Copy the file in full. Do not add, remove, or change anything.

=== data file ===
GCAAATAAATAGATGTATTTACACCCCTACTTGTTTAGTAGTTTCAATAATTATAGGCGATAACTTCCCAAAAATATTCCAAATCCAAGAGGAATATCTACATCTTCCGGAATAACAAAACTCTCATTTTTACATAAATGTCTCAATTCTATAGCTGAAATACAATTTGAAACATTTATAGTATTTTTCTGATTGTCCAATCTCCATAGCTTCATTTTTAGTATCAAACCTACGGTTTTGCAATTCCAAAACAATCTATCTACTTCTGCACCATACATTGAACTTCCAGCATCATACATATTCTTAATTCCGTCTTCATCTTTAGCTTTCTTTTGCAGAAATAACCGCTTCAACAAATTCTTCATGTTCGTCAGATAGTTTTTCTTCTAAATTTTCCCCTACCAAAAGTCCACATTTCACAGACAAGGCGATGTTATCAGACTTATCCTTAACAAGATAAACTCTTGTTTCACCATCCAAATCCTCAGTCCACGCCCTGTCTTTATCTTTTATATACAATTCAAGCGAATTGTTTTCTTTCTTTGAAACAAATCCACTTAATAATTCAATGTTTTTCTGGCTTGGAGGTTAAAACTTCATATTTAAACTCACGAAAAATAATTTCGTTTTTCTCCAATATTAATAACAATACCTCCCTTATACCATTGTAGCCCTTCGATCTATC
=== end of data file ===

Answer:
GCAAATAAATAGATGTATTTACACCCCTACTTGTTTAGTAGTTTCAATAATTATAGGCGATAACTTCCCAAAAATATTCCAAATCCAAGAGGAATATCTACATCTTCCGGAATAACAAAACTCTCATTTTTACATAAATGTCTCAATTCTATAGCTGAAATACAATTTGAAACATTTATAGTATTTTTCTGATTGTCCAATCTCCATAGCTTCATTTTTAGTATCAAACCTACGGTTTTGCAATTCCAAAACAATCTATCTACTTCTGCACCATACATTGAACTTCCAGCATCATACATATTCTTAATTCCGTCTTCATCTTTAGCTTTCTTTTGCAGAAATAACCGCTTCAACAAATTCTTCATGTTCGTCAGATAGTTTTTCTTCTAAATTTTCCCCTACCAAAAGTCCACATTTCACAGACAAGGCGATGTTATCAGACTTATCCTTAACAAGATAAACTCTTGTTTCACCATCCAAATCCTCAGTCCACGCCCTGTCTTTATCTTTTATATACAATTCAAGCGAATTGTTTTCTTTCTTTGAAACAAATCCACTTAATAATTCAATGTTTTTCTGGCTTGGAGGTTAAAACTTCATATTTAAACTCACGAAAAATAATTTCGTTTTTCTCCAATATTAATAACAATACCTCCCTTATACCATTGTAGCCCTTCGATCTATC